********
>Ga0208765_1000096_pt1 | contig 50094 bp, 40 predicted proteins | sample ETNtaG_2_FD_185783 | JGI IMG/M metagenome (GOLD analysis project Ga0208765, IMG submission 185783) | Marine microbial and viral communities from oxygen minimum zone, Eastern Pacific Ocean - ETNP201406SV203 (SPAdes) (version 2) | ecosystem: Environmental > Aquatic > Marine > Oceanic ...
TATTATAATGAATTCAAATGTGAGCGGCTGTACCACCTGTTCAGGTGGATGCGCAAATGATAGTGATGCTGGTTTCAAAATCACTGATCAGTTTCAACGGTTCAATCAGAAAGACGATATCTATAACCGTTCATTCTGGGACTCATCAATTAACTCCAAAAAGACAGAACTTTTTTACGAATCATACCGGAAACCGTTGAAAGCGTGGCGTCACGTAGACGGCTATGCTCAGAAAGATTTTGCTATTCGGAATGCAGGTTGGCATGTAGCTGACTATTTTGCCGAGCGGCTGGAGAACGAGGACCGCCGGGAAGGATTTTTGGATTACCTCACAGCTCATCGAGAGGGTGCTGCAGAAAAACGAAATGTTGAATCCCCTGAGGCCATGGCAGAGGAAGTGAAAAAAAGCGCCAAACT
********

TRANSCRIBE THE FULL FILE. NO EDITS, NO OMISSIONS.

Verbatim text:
>Ga0208765_1000096_pt1 | contig 50094 bp, 40 predicted proteins | sample ETNtaG_2_FD_185783 | JGI IMG/M metagenome (GOLD analysis project Ga0208765, IMG submission 185783) | Marine microbial and viral communities from oxygen minimum zone, Eastern Pacific Ocean - ETNP201406SV203 (SPAdes) (version 2) | ecosystem: Environmental > Aquatic > Marine > Oceanic ...
TATTATAATGAATTCAAATGTGAGCGGCTGTACCACCTGTTCAGGTGGATGCGCAAATGATAGTGATGCTGGTTTCAAAATCACTGATCAGTTTCAACGGTTCAATCAGAAAGACGATATCTATAACCGTTCATTCTGGGACTCATCAATTAACTCCAAAAAGACAGAACTTTTTTACGAATCATACCGGAAACCGTTGAAAGCGTGGCGTCACGTAGACGGCTATGCTCAGAAAGATTTTGCTATTCGGAATGCAGGTTGGCATGTAGCTGACTATTTTGCCGAGCGGCTGGAGAACGAGGACCGCCGGGAAGGATTTTTGGATTACCTCACAGCTCATCGAGAGGGTGCTGCAGAAAAACGAAATGTTGAATCCCCTGAGGCCATGGCAGAGGAAGTGAAAAAAAGCGCCAAACT